Nigerian Power Firms In Large Debt As Power Crisis Continues

Relief For Ogun, Lagos Traders As PHCN Restores Power Supply

The Amount of money owed to Nigerian banks by power sector operators rose by 12.83 percent to N861.14bn in December 2021 amid the sector’s lingering problems since its privatization over eight years ago.

In November 2013, the nation’s distribution and generation companies were privatized through the Bureau of Public Enterprises (BPE), fetching about $3.2bn for the Federal Government, as the Discos and Gencos were sold for $1.7bn and $1.5bn, respectively.

The Federal Government officially privatized the six successor power generation companies and 11 distribution firms that were unbundled from the defunct Power Holding Company of Nigeria (PHCN).

The acquisitions by the core investors were financed mostly by debts, a significant portion of which was provided by local banks.

Power generation firms and independent power producers increased their total debt to N522.2bn in December 2021 from N443.37bn in December 2020, according to figures obtained from the CBN.

Transmission and distribution firms owed banks N338.94bn as of December 2021, up from N319.85bn a year earlier.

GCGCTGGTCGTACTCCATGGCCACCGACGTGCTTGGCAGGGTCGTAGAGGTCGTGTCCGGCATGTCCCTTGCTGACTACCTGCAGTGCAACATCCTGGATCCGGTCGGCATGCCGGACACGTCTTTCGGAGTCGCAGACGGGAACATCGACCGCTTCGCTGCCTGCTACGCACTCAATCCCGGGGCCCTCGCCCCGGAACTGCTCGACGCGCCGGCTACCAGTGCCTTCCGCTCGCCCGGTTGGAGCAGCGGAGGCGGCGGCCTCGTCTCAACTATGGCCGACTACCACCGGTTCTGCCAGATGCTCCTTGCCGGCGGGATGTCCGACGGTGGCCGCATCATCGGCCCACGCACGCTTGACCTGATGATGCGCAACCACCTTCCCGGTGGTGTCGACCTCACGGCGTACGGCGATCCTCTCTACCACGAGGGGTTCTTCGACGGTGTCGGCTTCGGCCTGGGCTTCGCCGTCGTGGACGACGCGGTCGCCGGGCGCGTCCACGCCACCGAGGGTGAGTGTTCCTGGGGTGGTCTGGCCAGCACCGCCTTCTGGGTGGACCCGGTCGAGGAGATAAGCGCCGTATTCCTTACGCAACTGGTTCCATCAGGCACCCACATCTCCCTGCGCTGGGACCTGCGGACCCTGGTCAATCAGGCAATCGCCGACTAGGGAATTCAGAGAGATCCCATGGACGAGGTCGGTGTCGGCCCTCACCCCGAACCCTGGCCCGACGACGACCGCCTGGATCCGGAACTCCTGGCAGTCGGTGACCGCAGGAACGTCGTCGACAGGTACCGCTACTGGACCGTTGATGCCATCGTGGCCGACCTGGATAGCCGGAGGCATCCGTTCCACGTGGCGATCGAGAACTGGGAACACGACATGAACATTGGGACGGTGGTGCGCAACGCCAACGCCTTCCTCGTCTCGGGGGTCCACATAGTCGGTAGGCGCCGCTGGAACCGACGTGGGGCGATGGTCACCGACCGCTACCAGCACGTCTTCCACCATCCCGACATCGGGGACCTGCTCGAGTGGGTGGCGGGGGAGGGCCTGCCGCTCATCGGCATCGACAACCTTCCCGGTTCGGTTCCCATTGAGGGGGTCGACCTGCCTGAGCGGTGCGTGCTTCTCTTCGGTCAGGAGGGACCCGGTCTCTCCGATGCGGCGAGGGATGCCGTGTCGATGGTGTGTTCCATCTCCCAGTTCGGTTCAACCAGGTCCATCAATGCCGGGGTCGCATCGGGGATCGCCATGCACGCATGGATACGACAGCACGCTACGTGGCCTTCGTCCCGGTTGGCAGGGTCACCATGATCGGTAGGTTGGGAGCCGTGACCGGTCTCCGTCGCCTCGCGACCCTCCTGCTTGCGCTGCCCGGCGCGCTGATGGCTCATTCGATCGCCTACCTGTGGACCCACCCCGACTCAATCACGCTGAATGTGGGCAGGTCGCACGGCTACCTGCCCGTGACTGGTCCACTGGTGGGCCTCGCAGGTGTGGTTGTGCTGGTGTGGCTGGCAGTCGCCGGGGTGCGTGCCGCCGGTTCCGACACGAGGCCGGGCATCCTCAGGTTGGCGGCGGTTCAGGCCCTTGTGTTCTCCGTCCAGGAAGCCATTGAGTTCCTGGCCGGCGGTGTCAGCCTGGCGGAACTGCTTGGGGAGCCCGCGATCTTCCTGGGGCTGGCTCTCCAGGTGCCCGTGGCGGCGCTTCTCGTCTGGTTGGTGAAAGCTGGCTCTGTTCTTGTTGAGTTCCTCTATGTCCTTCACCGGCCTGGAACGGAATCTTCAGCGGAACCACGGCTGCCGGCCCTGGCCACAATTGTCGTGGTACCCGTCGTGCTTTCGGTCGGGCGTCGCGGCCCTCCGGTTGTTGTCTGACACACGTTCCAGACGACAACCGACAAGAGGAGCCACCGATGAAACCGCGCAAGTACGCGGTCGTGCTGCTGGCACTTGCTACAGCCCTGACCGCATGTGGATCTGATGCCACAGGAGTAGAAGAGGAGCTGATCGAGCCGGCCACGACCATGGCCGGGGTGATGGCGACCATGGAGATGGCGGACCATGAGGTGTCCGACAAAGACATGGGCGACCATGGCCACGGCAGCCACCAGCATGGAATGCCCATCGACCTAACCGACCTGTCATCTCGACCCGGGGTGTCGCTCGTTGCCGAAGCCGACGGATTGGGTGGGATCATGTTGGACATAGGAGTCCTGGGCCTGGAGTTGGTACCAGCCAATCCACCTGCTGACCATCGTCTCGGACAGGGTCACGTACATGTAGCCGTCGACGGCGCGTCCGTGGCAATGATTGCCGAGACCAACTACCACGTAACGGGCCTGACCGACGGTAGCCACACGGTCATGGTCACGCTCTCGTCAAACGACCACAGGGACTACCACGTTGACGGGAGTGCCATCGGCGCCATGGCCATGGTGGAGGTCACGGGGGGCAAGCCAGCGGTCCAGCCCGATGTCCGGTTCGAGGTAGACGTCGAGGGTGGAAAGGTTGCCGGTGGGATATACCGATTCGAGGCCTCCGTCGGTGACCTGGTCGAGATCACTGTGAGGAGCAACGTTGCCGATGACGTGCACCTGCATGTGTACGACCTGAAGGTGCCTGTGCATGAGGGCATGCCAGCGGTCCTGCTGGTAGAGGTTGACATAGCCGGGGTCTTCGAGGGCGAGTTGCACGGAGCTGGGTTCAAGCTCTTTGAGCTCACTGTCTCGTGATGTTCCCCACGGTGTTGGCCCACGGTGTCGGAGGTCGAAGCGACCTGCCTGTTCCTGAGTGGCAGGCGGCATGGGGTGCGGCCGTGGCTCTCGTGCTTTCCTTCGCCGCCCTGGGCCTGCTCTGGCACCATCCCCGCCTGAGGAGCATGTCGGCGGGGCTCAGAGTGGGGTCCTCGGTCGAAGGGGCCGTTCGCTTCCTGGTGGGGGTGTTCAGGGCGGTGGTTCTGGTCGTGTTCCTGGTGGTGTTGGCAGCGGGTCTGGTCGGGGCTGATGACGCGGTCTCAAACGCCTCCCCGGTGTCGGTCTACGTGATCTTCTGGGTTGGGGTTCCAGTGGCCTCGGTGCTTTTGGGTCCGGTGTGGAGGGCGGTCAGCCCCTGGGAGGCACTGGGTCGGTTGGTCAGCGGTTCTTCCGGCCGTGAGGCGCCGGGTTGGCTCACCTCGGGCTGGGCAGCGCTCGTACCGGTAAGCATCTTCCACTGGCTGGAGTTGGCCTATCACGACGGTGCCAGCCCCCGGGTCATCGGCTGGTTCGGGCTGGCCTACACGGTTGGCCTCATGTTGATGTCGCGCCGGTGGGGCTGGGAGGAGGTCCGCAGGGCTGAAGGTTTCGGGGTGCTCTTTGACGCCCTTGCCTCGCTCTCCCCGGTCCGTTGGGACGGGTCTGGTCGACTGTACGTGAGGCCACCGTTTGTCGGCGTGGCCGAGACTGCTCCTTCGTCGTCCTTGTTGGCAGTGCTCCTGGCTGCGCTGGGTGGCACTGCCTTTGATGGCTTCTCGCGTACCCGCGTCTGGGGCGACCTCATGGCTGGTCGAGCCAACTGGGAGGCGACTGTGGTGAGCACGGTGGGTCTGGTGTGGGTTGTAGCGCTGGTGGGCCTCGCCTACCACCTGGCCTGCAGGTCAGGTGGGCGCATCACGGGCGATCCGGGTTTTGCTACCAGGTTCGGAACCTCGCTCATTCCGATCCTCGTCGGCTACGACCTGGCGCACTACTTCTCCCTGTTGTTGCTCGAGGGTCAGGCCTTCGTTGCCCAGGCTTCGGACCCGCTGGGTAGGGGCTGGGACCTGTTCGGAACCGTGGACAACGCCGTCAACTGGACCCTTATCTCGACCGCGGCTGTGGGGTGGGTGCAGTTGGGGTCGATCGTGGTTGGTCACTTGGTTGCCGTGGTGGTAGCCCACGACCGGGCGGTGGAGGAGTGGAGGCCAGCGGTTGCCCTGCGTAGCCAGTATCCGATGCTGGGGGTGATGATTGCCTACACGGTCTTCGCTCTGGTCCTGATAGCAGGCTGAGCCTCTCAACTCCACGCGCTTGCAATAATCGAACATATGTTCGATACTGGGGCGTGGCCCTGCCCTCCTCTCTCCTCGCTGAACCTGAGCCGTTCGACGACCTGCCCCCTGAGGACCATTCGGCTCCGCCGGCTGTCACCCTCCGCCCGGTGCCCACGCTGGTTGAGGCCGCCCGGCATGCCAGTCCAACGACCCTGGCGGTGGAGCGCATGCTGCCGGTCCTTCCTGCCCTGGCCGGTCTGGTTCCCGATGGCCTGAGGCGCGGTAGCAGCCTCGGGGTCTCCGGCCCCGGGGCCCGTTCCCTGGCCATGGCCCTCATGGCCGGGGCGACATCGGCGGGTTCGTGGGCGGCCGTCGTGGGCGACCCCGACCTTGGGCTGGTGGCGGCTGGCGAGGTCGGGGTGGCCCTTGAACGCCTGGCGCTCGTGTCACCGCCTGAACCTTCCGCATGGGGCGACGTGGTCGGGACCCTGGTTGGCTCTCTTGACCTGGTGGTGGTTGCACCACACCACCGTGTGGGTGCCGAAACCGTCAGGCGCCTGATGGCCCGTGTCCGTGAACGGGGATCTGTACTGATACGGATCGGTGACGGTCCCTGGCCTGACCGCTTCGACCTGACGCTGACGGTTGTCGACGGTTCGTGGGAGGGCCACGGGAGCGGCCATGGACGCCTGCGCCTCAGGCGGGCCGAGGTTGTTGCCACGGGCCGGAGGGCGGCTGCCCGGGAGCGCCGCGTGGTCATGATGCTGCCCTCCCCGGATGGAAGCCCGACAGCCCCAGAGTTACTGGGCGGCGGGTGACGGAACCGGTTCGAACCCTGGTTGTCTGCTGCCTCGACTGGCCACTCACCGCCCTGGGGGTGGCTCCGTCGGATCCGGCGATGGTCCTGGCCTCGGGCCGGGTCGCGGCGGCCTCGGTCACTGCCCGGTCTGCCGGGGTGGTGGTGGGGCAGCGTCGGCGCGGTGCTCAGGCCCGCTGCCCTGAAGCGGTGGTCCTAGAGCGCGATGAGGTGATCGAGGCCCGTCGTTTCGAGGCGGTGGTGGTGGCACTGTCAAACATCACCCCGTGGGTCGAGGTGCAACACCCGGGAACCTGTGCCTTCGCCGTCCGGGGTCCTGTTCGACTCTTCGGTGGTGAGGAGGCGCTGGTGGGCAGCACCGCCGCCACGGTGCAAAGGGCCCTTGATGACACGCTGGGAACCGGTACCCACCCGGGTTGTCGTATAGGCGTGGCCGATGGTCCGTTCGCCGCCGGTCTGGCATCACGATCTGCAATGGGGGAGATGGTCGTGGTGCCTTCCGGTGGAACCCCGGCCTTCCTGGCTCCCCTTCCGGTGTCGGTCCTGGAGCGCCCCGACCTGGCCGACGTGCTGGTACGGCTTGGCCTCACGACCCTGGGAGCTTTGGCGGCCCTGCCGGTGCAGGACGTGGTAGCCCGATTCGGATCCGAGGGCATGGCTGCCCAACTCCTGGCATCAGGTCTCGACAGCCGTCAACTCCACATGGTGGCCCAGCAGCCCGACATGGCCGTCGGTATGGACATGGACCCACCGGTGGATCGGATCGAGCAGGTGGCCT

The crisis rocking Nigeria’s power sector seems to be developing annually despite efforts by the Federal Government and the private sector to manage it. From power generation to transmission down to distribution, there have been diverse concerns and other arms of the business, such as in the regulation of the industry.

These concerns have made stakeholders express doubt over the viability of the privatization of the distribution and generation arms of the industry over eight years ago, which has yet to impact considerably on Nigerians.

They stated that the recent takeover or re-acquisition of some power distribution companies by a Deposit Money Bank, the Asset Management Corporation of Nigeria, and another investor, for instance, showed that all was not well with the Discos.

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